The world is running out of IPv4 Addresses like 18.104.22.168, depending on where you are and your requirements – it could be 6 to 18 months before it directly affects you. People who need one or more fixed IP addresses are already being affected.
The World IPv6 Day has been organized to flush out problems with moving to IPv6 so they can be fixed. A number of big sites like Google are enabling IPv6 for their main URL's for 24 hours.
Fortunately, about 10 years ago IPv6 was developed to replace IPv4 with vastly more addresses and improved functionality. However, the improved functionality mostly directly affects the infrastructure providers and people with non-trivial networks.
An IPv6 address comprises 128 bits, 4 times the number available for IPv4. An example of an IPv6 address is 2001:470:1:18::114 - but note that the letters a, .., f can also be used, as the numbers are hexadecimal. Most people will simply use a fully qualified domain name like slashdot.org, linuxtoday.com, or www.archidevsys.co.nz. DNS servers (Domain Name Service servers) convert the fully qualified domain name into an actual internet address - now most of the IPv4 form, but increasingly the IPv6 form.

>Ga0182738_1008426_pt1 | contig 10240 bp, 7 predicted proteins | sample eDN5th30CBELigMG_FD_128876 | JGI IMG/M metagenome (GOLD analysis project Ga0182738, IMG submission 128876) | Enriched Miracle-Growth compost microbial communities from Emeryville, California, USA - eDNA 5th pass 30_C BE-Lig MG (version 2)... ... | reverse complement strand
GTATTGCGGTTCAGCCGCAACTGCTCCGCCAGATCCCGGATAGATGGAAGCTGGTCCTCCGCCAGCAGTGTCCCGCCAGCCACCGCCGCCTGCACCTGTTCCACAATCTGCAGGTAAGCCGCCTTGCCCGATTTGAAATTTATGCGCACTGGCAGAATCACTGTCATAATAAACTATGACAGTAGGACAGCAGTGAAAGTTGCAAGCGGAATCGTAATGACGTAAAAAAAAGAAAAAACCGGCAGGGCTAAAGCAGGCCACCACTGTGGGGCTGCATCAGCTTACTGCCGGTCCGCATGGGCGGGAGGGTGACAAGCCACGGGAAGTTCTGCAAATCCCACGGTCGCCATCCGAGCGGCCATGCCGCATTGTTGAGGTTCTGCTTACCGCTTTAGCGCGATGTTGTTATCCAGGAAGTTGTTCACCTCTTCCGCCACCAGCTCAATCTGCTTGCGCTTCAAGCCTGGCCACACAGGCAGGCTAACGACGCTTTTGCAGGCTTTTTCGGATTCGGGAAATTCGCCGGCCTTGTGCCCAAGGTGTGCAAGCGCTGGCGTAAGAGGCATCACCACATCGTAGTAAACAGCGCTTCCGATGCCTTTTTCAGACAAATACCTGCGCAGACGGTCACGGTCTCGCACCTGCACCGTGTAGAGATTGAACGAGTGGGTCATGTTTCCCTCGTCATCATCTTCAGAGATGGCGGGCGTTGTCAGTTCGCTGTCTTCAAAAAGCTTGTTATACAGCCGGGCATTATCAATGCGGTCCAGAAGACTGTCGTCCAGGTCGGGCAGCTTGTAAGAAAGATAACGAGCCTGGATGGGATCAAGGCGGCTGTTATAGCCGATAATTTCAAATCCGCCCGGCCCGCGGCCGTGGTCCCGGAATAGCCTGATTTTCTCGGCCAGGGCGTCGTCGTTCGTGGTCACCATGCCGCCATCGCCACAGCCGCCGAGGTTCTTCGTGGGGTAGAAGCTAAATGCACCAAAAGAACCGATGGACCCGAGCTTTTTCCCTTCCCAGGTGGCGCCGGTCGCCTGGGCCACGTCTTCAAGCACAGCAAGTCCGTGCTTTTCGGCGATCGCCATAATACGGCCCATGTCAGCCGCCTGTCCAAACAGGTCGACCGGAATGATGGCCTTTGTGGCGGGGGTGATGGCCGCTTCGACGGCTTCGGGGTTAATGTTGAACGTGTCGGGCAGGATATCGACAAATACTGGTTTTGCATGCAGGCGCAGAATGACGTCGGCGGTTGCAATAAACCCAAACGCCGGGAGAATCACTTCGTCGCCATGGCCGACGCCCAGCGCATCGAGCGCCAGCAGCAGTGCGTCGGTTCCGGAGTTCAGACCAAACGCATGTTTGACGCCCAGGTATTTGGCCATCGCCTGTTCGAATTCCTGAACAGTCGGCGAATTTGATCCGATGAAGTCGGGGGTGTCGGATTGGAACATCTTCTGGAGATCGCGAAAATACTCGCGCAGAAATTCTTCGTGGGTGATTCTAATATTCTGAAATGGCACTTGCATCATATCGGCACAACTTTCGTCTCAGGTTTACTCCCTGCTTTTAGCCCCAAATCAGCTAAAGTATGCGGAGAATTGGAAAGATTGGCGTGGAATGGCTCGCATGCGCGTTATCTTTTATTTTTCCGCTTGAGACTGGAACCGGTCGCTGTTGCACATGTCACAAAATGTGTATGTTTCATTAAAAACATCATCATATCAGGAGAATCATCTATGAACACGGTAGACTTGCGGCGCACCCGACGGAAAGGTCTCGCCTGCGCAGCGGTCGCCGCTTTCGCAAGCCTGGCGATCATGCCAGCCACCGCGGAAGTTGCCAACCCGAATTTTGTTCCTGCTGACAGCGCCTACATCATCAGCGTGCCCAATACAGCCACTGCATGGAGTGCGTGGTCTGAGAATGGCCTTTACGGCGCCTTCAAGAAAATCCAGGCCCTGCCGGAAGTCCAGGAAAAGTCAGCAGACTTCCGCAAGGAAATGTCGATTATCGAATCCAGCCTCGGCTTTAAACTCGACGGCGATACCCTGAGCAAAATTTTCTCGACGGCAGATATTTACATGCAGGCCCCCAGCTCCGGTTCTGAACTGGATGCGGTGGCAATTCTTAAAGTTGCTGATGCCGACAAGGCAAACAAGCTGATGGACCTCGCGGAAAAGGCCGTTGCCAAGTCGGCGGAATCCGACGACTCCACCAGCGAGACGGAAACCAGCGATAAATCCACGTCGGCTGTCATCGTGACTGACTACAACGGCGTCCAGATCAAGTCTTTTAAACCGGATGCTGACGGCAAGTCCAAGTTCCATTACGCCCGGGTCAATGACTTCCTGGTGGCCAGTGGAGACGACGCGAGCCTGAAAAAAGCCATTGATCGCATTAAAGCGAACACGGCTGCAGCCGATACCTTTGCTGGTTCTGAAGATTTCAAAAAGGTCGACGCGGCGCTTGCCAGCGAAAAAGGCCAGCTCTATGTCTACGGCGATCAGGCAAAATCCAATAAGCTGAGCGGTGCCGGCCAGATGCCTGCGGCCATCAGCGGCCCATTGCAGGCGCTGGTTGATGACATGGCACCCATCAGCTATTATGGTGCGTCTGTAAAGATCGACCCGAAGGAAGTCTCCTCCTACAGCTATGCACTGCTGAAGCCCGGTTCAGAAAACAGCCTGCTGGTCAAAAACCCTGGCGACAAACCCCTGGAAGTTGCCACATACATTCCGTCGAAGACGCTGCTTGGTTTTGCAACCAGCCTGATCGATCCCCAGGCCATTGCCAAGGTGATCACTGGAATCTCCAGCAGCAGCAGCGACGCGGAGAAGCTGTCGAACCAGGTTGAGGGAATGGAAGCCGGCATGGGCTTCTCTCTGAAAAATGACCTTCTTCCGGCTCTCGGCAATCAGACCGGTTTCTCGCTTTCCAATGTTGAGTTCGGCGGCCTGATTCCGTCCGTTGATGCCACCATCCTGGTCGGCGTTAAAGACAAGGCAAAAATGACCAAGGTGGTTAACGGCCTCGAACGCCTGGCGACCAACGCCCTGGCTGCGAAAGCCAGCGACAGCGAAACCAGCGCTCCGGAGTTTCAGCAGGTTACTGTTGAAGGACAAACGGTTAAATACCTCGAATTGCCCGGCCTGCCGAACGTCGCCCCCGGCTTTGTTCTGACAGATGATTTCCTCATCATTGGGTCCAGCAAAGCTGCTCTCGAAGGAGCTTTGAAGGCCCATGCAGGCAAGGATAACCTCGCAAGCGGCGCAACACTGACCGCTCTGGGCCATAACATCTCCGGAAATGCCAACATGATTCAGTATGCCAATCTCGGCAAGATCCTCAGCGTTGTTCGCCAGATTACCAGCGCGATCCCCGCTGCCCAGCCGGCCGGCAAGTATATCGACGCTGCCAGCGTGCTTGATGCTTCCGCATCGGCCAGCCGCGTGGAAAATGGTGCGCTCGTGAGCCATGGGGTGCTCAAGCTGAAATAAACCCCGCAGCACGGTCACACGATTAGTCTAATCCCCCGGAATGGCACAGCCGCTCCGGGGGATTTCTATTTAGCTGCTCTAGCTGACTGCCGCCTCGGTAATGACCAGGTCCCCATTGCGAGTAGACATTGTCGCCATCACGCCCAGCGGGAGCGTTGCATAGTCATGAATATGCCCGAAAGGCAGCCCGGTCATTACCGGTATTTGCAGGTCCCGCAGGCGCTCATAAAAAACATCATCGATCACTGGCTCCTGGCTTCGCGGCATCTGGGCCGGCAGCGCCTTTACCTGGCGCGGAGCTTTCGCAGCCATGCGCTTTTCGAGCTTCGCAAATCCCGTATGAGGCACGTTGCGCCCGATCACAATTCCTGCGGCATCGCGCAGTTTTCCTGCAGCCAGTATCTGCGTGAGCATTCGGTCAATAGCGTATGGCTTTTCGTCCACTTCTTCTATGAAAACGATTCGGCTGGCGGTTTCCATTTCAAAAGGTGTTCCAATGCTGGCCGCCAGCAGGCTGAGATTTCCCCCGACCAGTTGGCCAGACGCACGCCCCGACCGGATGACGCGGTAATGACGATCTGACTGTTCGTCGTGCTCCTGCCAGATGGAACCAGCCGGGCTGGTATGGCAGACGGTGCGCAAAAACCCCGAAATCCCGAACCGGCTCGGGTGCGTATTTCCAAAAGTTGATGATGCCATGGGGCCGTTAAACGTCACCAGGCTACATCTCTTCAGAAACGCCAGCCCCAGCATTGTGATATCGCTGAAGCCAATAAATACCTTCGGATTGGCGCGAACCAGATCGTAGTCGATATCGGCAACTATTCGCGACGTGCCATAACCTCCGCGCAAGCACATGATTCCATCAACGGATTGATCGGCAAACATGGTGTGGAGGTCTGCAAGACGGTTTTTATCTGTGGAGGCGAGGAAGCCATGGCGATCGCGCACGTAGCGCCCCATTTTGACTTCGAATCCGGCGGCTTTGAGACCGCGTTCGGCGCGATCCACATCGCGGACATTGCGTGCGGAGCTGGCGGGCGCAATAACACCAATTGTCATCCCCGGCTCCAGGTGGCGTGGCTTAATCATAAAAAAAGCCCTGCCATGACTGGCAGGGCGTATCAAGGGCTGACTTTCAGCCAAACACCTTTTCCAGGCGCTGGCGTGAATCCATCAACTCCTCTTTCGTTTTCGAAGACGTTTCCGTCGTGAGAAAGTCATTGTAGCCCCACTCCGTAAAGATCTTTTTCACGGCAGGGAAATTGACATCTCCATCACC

Unfortunately most ISP's and equipment manufacturers have been somewhat tardy in getting up to speed in IPv6. ISP's need to provide IPv6 capable DNS servers and to allocate people IPv6 prefixes (so people can construct their IPv6 addresses). If you want to know more, there is a lot of detailed information available on the Internet - use your favourite search engine.
To test your IPv6 readiness click on: http://test-ipv6.com/#
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